If the defense of no actual knowledge is readily available, then there is very little that can be done to prevent the public impact, which after all creates the problem.

There could be as I say, some new concepts of vicarious liability in order to provide the only effectual deterrent.

At the close of the hearing, although accepting Matzner's word (without requiring him to testify on the subject) that he had no knowledge of the editorial, the trial judge pressed forward with his concept of vicarious liability. While acknowledging that it was essential for the prosecutor to establish responsibility for the words and that "there must be some rational connection between the words and a person who ought to be punished for them," he declared that the "connection is not limited to that between the words and their author." By way of illustration he suggested that "if A writes words and hands them to B and B decides to publish them, then it is fair to hold B responsible." The judge then continued:

Here it is said that A's words were published without Mr. Matzner's knowledge. I take his word for that, but the words have not been repudiated nor retracted. Is there then a connection by adoption? Would that concept be unfair in the framework of the newspaper business? I have to think about who dominates this newspaper. It is Mr. Matzner who does. It is styled as being one of the Matzner Publications. He is personalized in the mast head that appears in a space just below the end of the editorial. Is it unfair to hold him responsible for an opinion he has never turned his back on? It is the newspaper that is important in this picture. It has the power, when we speak of the press, we refer to what the product is which the public sees and considers and is moved by. It really is the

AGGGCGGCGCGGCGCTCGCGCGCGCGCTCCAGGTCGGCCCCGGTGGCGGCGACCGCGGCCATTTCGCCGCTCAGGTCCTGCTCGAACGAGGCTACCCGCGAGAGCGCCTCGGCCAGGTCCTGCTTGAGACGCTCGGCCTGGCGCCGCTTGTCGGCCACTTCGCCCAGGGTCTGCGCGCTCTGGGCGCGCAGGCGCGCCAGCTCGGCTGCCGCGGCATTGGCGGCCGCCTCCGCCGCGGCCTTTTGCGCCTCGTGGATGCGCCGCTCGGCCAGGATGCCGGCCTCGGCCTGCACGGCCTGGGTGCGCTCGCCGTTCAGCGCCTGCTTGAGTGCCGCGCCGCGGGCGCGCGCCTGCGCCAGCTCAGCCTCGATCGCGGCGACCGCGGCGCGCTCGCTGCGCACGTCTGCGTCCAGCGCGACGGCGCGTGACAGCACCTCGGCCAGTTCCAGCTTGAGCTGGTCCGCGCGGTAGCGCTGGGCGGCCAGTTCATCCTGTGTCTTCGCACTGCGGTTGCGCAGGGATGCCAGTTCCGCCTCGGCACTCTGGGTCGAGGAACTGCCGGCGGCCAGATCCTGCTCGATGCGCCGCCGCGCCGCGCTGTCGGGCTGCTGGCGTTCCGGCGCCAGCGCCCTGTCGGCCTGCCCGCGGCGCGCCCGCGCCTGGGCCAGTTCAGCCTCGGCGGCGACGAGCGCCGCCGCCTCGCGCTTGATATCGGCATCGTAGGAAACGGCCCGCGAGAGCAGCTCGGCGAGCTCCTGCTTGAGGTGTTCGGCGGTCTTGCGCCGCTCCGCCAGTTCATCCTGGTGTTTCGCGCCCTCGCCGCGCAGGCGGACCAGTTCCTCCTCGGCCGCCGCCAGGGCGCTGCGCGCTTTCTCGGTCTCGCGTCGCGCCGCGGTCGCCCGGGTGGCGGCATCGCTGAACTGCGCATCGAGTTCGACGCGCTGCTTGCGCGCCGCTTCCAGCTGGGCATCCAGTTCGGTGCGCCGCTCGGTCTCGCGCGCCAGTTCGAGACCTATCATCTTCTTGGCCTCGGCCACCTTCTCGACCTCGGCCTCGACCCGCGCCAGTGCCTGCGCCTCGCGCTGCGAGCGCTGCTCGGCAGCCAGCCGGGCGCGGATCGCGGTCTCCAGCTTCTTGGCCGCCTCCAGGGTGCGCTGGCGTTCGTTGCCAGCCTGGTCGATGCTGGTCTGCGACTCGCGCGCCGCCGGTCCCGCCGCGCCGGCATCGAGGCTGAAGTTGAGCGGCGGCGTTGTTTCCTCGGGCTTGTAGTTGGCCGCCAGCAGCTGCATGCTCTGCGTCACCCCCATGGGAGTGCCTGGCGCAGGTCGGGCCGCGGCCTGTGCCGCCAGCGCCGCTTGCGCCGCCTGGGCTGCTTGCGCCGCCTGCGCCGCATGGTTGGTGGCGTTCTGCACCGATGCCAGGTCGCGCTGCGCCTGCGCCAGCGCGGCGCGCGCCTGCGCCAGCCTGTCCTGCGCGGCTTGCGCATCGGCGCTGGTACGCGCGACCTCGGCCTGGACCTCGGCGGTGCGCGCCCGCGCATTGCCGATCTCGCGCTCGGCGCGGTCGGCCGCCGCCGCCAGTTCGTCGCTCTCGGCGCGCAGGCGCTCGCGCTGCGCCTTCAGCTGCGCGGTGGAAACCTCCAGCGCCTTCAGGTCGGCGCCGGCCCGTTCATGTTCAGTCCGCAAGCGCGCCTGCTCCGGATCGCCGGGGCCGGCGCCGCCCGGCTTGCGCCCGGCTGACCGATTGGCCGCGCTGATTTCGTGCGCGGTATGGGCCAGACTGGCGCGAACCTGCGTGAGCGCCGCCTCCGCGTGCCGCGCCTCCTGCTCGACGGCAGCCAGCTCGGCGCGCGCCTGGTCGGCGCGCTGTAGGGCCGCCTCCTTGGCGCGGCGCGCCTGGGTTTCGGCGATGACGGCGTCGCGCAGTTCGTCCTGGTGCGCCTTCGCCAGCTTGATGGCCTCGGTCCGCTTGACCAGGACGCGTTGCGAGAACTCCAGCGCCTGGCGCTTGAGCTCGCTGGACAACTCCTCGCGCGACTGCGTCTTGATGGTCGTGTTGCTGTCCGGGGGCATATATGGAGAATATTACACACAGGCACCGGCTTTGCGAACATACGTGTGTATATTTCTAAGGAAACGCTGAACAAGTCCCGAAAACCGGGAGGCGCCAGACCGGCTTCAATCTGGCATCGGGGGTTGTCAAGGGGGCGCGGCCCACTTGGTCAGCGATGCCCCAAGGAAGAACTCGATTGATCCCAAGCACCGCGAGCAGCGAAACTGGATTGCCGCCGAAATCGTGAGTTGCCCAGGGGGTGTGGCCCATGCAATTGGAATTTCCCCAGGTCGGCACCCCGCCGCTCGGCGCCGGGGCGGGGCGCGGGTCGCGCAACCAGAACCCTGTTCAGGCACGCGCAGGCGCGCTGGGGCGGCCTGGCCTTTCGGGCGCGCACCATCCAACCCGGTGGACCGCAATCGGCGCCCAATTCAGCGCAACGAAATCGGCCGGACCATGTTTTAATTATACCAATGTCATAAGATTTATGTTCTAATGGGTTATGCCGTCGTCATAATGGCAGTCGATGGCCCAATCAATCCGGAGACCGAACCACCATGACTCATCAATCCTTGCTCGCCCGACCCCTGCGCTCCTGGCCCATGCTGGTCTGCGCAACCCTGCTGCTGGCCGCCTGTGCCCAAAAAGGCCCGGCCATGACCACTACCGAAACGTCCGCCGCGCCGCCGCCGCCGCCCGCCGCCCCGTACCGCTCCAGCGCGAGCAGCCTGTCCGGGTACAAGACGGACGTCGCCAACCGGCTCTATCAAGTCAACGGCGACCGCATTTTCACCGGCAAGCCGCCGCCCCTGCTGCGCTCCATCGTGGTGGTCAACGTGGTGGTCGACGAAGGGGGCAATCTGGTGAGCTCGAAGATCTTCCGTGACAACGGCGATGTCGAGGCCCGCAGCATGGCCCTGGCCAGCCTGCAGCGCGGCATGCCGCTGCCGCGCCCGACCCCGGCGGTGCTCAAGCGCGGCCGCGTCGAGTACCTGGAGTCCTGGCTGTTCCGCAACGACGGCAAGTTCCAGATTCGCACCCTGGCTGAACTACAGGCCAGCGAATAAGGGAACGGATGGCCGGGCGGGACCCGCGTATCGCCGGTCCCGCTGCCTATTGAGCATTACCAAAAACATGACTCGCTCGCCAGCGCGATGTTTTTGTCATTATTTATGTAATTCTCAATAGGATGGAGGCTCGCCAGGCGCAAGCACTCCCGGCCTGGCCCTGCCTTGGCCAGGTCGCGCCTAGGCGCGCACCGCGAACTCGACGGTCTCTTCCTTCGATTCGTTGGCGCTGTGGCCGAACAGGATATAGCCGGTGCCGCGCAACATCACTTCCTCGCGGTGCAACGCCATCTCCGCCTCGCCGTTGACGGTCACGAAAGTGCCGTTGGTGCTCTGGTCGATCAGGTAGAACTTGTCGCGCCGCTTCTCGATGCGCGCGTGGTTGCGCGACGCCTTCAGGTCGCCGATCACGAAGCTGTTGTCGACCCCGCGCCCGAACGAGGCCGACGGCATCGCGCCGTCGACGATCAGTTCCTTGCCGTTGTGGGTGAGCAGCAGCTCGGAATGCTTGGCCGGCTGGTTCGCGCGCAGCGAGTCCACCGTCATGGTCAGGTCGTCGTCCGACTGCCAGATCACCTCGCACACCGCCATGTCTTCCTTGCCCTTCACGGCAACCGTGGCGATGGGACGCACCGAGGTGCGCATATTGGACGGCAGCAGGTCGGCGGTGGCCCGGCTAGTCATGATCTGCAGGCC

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printed page. And in particular the editorial page that moves the World and normally what moves us is never personalized by us as readers into faces or people behind the front.

So that I think it fair and that is what due process boils down to, fairness, to hold that Mr. Matzner is the paper * * *.

On the basis outlined in the quoted oral pronouncements, Matzner was found guilty of criminal contempt and subjected to the fine and short jail sentence set forth above. Thus a conviction was founded on a record which affirmatively shows -- by reason of the court's acceptance of Matzner's statement through his attorney -- that he had no knowledge of the editorial prior to its publication. Such a result flies in the face of the due process requirement in criminal proceedings that the prosecution must carry the burden of establishing beyond a reasonable doubt all of the essential elements of the offense.